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Blood Brothers

by on 12 February 2020

Just a Sign of the Times

Blood Brothers

by Willy Russell

Bill Kenwright at Richmond Theatre until 15th February, then on tour until 31st October

Review by Andrew Lawston

Blood Brothers has been described by writer, lyricist, and composer Willy Russell himself as “the musical that’s loved by people who hate musicals”, and this would seem as good an explanation as any for the near-capacity audience at Richmond Theatre on a cold Tuesday night in February. It’s a show full of much-loved songs, but more than enough spoken drama that it feels like a play with music rather than a full-blown musical.

The story – a struggling working class mother can’t afford to raise the twin boys she’s expecting, so promises one to her affluent employer – is timeless in its simplicity, but is infused throughout with commentary on Britain’s class structure which is as relevant today, entering the third decade of the 21st Century, as it was back in the 1980s when the musical premiered.

Blood Brothers - Promo (previous cast )2

Andy Walmsley’s simple but effective set has stood the test of time: a run-down street with a backdrop that switches between the Royal Liver Building and a pastoral scene, with various other set items flown in as required. The gantry and the balconies provide an effective multi-level playing area for the cast, under the tight direction of Bob Tomson and Bill Kenwright.

The eponymous brothers may dominate most of the play’s action, but Mrs Johnstone is the character who carries her bat throughout this two and a half hour section, and she gets most of the best songs. As such she’s usually viewed as the lead character and this cast is no exception, with Lyn Paul showing a great range both in her acting performance and in songs that range from the haunting Easy Terms to the (initially) playful Marilyn Monroe.

Robbie Scotcher takes on the Shakespearean role of the Narrator, cutting an imposing and often intimidating figure on the stage. My wife named him “the bouncer of death” due to both his physical presence and his sober dark suit. He is an almost constant figure somewhere on stage, watching the action unfold, and only occasionally interacting. It’s something of a surprise to read the programme notes and realise that he only really has one song – although he gets to reprise it on several occasions, becoming ever more ominous as the story develops.

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There’s a frantic pace to this production, and the audience only has to blink for the twins to be seven (but nearly eight) years old. Mickey (Alexander Patmore, the roguish beating heart of the play) and Eddie (Joel Benedict, playing the golden-haired Eddie with distinct cheeky relish) reunite, and spend the rest of the first half having carefree childish adventures. In an otherwise blistering chronology, this part of the story seems to have the most time to breathe, and rightly so. Quite apart from the comedy opportunities provided by adult actors depicting a gang of boisterous eight year olds, these scenes develop the audience’s sympathy for these characters, and throwaway elements become motifs throughout the rest of the show.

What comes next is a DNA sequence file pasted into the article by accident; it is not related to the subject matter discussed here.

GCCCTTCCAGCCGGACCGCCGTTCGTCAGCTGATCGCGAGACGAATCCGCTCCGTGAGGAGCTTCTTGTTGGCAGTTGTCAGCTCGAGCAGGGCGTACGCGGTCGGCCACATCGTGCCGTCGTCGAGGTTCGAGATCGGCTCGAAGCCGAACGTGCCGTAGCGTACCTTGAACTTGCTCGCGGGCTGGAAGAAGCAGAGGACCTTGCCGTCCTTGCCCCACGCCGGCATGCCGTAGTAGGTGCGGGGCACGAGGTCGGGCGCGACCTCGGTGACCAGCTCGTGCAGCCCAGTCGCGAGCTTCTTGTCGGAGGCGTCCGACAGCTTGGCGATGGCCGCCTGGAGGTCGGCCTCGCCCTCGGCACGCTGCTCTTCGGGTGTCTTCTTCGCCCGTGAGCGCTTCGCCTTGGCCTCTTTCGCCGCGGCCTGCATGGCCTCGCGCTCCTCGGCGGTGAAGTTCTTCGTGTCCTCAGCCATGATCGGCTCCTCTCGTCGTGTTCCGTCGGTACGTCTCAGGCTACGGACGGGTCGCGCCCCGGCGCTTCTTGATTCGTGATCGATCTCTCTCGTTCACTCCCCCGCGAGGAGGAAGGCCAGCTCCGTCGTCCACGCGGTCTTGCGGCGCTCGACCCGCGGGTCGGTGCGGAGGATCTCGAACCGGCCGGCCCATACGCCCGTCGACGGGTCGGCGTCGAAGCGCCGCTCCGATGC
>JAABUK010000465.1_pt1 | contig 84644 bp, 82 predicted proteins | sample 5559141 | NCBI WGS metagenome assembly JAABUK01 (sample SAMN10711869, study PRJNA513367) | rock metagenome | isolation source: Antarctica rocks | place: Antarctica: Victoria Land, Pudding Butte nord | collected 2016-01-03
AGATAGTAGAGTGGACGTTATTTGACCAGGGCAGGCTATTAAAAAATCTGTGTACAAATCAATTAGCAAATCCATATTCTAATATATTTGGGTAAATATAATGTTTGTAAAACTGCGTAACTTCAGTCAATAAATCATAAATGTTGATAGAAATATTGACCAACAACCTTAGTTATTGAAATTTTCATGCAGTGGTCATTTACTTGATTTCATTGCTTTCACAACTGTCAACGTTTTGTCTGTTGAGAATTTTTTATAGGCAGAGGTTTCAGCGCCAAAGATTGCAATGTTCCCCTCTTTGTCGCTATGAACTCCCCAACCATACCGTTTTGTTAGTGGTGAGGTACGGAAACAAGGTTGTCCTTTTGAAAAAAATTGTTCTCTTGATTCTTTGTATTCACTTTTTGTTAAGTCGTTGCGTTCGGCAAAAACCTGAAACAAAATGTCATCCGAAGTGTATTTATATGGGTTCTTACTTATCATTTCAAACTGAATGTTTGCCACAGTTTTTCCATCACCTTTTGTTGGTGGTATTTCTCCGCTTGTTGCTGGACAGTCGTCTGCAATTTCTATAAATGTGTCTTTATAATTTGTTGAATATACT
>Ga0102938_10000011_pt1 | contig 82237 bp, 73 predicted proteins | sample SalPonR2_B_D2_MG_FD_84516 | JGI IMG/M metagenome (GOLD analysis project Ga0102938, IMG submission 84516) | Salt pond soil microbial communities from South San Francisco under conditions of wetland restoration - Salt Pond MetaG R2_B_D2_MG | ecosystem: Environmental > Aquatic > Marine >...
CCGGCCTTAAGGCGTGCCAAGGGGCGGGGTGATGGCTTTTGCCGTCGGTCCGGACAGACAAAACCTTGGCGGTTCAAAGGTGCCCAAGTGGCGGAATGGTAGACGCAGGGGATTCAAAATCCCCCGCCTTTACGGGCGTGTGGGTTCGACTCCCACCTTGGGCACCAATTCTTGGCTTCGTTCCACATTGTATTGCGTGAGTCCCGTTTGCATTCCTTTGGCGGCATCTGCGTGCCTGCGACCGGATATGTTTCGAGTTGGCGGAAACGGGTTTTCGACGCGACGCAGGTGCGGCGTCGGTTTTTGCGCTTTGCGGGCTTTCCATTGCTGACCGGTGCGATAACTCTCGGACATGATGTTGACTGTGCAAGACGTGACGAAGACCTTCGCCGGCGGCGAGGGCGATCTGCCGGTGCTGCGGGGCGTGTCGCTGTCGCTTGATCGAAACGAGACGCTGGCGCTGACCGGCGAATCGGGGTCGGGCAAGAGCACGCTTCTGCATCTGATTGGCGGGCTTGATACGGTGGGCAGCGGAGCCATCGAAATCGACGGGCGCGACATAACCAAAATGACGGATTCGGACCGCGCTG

It may be opening night glitches on the mixing desk, or the actors straining the younger voices they’re using at this point, but these scenes do run into occasional problems distinguishing dialogue when all the “children” are on stage, and in parts of the lively number Kids Game the vocals become somewhat buried under Scott Alder’s small but impressively versatile band. Parts of Miss Jones suffer the same fate, as redundancy and economic uncertainty are intercut with and overshadow the celebration of Mickey and Linda’s wedding. However, the lyrics certainly shine through on the big ensemble numbers like Bright New Day and Tell Me It’s Not True.

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In the second half, with the twins in their teenage years and beyond, the tone darkens quickly, and characters like Linda (Danielle Corlass in a wide-ranging performance) come into their own. Conversely, Mickey’s delinquent older brother Sammy becomes less interesting as he ages from the cocky leader of the childhood gang into a walking plot device to get the other characters in trouble. Paula Tappenden’s immaculate Mrs Lyons is credible as she deteriorates from friendly middle class housewife to a neurotic and vindictive mess. Her final act in the show defies logic, but Tappenden’s performance is strong enough to suggest that it’s motivated purely by spite.

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The rest of the cast bring a brisk pace and bright energy to the whole show, but while this is very much the same production of Blood Brothers that I’ve seen on a couple of occasions over the years, I felt the overall tone was a bit darker. There’s underlying menace even to the carefree scenes from the characters’ childhood, and the Johnstone children’s legs are slathered with streaks of dark make-up to suggest a certain level of mud and squalor. Their childish jokes and insults seem pointed and hurtful, and even the delivery of Eddie’s first swear word to his mother seems to have a certain weight to it. Hints of the show’s tragic finale are never far away with this powerful current cast, even at the lightest moments.

But however the production has evolved over the years, it heads inexorably to the same conclusion, and if there is a dry eye in the house at the end of the soaring climactic rendition of Tell Me It’s Not True, it certainly doesn’t belong in our section of the audience, or indeed to any of the front of house staff that we pass on our way out of the building.

Andrew Lawston
February 2020

Photography courtesy of Bill Kenwright Productions

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